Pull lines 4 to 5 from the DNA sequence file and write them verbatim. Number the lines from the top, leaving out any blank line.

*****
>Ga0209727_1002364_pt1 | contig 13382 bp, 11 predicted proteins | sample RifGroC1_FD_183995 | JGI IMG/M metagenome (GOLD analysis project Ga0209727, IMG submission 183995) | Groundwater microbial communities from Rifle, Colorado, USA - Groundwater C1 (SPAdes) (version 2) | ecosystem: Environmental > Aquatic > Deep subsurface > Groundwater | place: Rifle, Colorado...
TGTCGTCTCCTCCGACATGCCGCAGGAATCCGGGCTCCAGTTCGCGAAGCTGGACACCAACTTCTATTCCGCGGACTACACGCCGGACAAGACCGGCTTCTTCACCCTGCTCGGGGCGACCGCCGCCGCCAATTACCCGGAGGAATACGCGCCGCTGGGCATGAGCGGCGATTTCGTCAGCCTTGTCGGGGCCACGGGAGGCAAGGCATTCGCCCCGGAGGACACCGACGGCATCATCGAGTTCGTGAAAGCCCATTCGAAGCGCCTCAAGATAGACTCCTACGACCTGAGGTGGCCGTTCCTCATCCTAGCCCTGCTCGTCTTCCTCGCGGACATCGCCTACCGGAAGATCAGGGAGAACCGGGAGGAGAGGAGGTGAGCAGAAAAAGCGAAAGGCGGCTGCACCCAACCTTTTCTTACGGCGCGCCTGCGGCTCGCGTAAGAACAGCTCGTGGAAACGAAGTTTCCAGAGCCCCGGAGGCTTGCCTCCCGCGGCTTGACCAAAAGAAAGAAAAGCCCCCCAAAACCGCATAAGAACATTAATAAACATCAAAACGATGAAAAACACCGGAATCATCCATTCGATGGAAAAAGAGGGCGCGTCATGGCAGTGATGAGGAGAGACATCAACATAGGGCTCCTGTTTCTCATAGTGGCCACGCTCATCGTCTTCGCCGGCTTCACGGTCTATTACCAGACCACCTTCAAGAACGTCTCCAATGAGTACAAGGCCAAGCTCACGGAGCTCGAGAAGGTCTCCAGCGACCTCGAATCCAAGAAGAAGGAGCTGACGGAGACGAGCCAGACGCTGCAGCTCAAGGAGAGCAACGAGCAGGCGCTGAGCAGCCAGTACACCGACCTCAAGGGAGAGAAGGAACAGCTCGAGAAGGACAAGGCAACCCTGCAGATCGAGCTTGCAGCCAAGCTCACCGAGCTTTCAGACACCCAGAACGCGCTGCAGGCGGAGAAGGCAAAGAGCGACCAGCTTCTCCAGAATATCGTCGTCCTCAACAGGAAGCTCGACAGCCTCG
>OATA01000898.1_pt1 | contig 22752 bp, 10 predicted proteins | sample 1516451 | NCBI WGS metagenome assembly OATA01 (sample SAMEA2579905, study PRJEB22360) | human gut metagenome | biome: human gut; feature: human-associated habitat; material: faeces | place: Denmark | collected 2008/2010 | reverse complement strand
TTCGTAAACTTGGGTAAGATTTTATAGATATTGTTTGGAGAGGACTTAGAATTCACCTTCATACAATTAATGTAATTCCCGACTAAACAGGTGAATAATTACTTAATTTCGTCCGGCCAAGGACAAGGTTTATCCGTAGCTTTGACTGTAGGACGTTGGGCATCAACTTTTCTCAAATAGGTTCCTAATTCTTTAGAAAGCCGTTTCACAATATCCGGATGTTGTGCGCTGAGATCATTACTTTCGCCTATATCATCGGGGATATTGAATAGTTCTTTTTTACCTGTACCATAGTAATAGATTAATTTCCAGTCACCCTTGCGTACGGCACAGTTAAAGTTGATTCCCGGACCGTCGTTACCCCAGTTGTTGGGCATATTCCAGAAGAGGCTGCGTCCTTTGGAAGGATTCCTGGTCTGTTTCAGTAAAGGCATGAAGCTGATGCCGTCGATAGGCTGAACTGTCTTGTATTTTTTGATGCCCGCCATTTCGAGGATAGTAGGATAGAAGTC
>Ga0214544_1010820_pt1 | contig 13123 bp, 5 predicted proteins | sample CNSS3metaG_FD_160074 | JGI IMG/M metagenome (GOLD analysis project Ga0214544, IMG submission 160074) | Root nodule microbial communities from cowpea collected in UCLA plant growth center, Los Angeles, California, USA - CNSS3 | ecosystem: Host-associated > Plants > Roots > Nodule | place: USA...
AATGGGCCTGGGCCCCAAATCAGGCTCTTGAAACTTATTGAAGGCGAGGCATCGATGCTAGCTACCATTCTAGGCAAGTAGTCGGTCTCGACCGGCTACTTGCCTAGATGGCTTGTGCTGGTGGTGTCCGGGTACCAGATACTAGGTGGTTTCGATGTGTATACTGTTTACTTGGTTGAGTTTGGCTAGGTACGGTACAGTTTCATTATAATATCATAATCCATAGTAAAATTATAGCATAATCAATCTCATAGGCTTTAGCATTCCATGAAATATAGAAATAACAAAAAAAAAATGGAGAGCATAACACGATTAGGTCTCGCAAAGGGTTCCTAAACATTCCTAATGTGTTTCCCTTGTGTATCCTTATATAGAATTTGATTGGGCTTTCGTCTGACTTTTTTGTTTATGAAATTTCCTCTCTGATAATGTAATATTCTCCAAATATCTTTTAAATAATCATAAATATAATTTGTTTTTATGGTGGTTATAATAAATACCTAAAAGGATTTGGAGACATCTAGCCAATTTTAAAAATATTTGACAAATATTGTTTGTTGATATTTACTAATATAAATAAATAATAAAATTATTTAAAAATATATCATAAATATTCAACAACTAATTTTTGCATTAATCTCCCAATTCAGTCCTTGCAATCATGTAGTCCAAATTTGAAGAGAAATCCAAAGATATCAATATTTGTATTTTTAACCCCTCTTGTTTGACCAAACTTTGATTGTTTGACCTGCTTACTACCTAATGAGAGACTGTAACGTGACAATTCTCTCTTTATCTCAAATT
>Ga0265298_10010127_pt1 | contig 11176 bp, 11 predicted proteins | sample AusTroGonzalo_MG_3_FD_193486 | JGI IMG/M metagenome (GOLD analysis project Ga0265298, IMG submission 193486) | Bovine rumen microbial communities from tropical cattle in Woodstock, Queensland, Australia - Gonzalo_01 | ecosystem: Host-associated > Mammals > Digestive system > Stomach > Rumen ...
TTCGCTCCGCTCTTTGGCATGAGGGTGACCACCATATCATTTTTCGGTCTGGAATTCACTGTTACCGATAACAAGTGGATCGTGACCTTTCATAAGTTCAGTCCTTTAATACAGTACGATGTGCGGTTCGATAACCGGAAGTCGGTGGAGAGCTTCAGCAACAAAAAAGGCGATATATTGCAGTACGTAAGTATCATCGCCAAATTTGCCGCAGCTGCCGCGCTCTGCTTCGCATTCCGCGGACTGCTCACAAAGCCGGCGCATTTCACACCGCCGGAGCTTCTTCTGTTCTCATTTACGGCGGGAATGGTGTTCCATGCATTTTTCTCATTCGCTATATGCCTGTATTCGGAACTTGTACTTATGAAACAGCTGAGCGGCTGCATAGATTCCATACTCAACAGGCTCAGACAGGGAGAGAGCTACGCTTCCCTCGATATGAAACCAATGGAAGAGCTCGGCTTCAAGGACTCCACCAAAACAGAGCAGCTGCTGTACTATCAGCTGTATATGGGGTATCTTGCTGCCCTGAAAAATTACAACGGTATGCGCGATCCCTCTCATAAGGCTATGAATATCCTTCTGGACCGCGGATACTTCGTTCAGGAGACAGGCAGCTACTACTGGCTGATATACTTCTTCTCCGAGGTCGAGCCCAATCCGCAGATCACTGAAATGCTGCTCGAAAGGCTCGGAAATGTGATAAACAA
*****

TTCGTAAACTTGGGTAAGATTTTATAGATATTGTTTGGAGAGGACTTAGAATTCACCTTCATACAATTAATGTAATTCCCGACTAAACAGGTGAATAATTACTTAATTTCGTCCGGCCAAGGACAAGGTTTATCCGTAGCTTTGACTGTAGGACGTTGGGCATCAACTTTTCTCAAATAGGTTCCTAATTCTTTAGAAAGCCGTTTCACAATATCCGGATGTTGTGCGCTGAGATCATTACTTTCGCCTATATCATCGGGGATATTGAATAGTTCTTTTTTACCTGTACCATAGTAATAGATTAATTTCCAGTCACCCTTGCGTACGGCACAGTTAAAGTTGATTCCCGGACCGTCGTTACCCCAGTTGTTGGGCATATTCCAGAAGAGGCTGCGTCCTTTGGAAGGATTCCTGGTCTGTTTCAGTAAAGGCATGAAGCTGATGCCGTCGATAGGCTGAACTGTCTTGTATTTTTTGATGCCCGCCATTTCGAGGATAGTAGGATAGAAGTC
>Ga0214544_1010820_pt1 | contig 13123 bp, 5 predicted proteins | sample CNSS3metaG_FD_160074 | JGI IMG/M metagenome (GOLD analysis project Ga0214544, IMG submission 160074) | Root nodule microbial communities from cowpea collected in UCLA plant growth center, Los Angeles, California, USA - CNSS3 | ecosystem: Host-associated > Plants > Roots > Nodule | place: USA...